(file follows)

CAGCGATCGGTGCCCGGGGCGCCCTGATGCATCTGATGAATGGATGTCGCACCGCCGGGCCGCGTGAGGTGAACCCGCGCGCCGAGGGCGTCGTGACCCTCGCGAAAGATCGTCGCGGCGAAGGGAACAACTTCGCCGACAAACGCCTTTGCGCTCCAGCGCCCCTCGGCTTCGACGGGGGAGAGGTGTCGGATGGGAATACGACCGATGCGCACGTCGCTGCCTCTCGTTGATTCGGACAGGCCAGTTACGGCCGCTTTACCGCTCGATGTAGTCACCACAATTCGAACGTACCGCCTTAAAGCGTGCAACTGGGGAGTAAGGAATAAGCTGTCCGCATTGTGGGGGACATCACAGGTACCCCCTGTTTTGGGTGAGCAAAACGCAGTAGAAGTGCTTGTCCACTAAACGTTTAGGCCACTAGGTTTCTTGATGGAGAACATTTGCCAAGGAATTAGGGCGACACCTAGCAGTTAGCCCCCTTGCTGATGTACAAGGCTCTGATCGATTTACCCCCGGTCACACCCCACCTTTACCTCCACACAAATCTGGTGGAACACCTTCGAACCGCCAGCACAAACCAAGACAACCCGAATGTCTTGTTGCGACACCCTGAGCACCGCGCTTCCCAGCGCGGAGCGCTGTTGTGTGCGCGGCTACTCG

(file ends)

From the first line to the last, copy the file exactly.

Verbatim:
CAGCGATCGGTGCCCGGGGCGCCCTGATGCATCTGATGAATGGATGTCGCACCGCCGGGCCGCGTGAGGTGAACCCGCGCGCCGAGGGCGTCGTGACCCTCGCGAAAGATCGTCGCGGCGAAGGGAACAACTTCGCCGACAAACGCCTTTGCGCTCCAGCGCCCCTCGGCTTCGACGGGGGAGAGGTGTCGGATGGGAATACGACCGATGCGCACGTCGCTGCCTCTCGTTGATTCGGACAGGCCAGTTACGGCCGCTTTACCGCTCGATGTAGTCACCACAATTCGAACGTACCGCCTTAAAGCGTGCAACTGGGGAGTAAGGAATAAGCTGTCCGCATTGTGGGGGACATCACAGGTACCCCCTGTTTTGGGTGAGCAAAACGCAGTAGAAGTGCTTGTCCACTAAACGTTTAGGCCACTAGGTTTCTTGATGGAGAACATTTGCCAAGGAATTAGGGCGACACCTAGCAGTTAGCCCCCTTGCTGATGTACAAGGCTCTGATCGATTTACCCCCGGTCACACCCCACCTTTACCTCCACACAAATCTGGTGGAACACCTTCGAACCGCCAGCACAAACCAAGACAACCCGAATGTCTTGTTGCGACACCCTGAGCACCGCGCTTCCCAGCGCGGAGCGCTGTTGTGTGCGCGGCTACTCG